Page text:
Falcon 1 finally claws way into space
PayPal founder's budget rocket is go
The Falcon 1 "budget" rocket developed by PayPal founder Elon Musk finally made it to space early this morning (GMT) - a tad under a year after a previous launch attempt ended in disaster.
The 21-metre Space Exploration Technologies rocket blasted off at 2110 EDT yesterday (0110 GMT Wednesday) from Omelek Island in the Marshall Islands, New Scientist reports. It had been due to go on Monday when "its computers automatically aborted the launch due to a software glitch". After another minor glitch on Tuesday, due to a "low pressure reading", it eventually took just a few minutes to exit the Earth's atmosphere.
It wasn't all plain sailing, though. Around five minutes into the flight, the booster's second-stage engine shut down early because of an "unexpected roll". Musk dismissed the problem as "something straightforward to fix", beaming: "It's definitely a good day."
Indeed, a far better day than "Space X" had last March, when "a corroded nut cracked, triggering a disastrous fuel leak and fire" which destroyed the first Falcon 1.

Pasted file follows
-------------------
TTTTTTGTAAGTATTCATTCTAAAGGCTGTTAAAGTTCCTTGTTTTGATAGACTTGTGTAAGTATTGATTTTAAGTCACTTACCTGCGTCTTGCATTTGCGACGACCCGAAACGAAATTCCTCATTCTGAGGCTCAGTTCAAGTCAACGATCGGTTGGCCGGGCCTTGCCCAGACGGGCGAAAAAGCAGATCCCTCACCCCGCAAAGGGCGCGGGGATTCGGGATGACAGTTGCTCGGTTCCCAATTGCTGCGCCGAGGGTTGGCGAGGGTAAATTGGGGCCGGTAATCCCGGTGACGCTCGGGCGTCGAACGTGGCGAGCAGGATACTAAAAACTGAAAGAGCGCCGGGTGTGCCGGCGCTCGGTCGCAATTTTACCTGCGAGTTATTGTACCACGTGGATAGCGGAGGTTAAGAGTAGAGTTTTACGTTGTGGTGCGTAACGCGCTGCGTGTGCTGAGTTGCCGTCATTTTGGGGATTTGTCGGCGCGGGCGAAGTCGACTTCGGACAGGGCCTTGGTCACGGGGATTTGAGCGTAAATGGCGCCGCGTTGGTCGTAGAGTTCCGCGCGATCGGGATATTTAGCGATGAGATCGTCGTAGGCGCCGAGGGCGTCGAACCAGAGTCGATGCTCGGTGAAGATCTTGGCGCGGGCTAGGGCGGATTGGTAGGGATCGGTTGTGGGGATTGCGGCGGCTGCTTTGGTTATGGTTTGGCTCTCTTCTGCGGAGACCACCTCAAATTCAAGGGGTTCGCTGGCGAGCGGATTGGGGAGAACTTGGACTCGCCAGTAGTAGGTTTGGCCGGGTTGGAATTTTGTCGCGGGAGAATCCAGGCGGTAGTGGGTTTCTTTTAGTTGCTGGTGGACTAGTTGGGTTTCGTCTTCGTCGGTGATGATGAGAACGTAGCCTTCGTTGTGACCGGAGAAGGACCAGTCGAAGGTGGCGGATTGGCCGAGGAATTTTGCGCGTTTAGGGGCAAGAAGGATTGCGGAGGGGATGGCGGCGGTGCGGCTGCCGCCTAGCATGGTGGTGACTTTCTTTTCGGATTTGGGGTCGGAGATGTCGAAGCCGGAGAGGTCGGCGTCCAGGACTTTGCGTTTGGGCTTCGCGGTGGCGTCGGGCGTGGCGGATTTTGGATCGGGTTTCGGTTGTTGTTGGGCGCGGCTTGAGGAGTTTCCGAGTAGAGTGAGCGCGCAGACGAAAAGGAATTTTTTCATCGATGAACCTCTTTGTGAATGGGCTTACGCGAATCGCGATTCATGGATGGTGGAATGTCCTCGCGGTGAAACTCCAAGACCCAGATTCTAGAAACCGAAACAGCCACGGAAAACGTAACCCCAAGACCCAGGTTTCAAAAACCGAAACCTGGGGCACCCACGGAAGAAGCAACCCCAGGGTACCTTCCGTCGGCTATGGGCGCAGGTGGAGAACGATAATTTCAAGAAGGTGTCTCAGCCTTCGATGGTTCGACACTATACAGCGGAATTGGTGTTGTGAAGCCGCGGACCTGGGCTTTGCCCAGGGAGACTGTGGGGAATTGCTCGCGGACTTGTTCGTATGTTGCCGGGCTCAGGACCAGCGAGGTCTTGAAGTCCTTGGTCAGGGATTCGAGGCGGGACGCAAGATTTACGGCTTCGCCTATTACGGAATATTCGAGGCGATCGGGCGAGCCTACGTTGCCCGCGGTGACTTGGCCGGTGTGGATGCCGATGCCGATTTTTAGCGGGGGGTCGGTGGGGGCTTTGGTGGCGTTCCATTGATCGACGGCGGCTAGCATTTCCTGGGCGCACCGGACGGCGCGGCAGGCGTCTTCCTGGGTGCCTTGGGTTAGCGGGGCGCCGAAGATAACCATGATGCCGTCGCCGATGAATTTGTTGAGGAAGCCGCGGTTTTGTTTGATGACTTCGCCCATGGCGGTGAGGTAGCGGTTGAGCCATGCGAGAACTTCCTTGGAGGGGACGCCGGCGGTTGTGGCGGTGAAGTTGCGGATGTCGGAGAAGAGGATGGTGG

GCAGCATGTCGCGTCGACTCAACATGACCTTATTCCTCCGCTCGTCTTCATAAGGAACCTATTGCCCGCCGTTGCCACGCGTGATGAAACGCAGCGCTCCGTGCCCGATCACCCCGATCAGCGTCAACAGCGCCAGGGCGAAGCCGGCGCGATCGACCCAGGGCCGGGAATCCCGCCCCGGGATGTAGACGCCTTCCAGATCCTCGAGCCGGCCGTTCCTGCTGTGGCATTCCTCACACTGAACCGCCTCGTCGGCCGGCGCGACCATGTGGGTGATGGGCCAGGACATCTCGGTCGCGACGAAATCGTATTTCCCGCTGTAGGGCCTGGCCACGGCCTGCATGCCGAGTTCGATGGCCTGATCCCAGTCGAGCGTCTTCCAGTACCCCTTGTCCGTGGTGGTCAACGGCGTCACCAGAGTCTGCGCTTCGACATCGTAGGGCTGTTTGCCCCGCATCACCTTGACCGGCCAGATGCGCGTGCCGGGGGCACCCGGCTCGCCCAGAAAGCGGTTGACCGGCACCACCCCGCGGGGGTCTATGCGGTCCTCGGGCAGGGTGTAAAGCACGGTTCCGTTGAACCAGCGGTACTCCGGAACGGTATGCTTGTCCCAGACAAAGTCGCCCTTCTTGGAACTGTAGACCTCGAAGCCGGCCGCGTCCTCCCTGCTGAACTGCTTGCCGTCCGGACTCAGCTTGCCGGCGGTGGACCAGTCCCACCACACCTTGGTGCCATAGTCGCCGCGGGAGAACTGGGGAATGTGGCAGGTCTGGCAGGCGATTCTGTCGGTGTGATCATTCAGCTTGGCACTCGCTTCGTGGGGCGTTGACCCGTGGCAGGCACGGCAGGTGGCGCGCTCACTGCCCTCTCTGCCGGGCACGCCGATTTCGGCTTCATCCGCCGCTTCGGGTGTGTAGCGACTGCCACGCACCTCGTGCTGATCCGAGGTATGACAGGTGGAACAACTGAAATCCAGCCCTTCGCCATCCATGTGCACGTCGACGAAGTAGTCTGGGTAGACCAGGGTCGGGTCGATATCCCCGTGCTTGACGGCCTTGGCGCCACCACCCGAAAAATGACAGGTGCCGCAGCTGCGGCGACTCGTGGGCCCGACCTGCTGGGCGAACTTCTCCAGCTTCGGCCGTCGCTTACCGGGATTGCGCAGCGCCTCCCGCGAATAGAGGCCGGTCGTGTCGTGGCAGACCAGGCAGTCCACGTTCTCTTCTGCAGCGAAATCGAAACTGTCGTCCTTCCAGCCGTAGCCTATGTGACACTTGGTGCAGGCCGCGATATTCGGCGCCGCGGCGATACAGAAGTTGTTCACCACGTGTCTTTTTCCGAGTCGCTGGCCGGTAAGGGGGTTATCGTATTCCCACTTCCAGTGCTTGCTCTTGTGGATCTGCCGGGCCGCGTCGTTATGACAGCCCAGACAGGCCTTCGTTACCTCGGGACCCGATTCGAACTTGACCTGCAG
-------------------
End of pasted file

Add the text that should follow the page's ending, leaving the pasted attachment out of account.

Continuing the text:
The burn-and-crash didn't, however, seriously affect the Falcon 1's commercial prospects, New Scientist notes. Space X secured several new contracts in the wake of the hiccup, including "a $278m award from NASA to demonstrate cargo delivery services to the International Space Station".
Musk confidently said that Falcon 1 was now ready for its next challenge - to lift a military communications satellite into orbit. "We don't anticipate needing any more demonstration flights," he declared.
Those of you wishing to avail yourselves of Falcon 1's bargain-basement lifting capabilities will have to stump up around $7m - around 20 per cent of full-fat commercial rates. If you need a bit more va-va-voom, Space X is also putting together the 54-metre Falcon 9 and Falcon 9 Heavy.
The Falcons 1 and 9 are two stage, liquid oxygen and rocket grade kerosene-boosted vehicles, while the Falcon 9 Heavy boasts "two additional Falcon 9 first stages acting as liquid strap-on boosters". The latter can lift 28,000 kg to Low Earth Orbit or 12,000 kg to Geosynchronous Transfer Orbit.
Space X is also working on Dragon - its "pressurized capsule and unpressurized trunk used for Earth to LEO transport of pressurized cargo, unpressurized cargo, and/or crew members" - which forms part of the NASA ISS resupply project. ®
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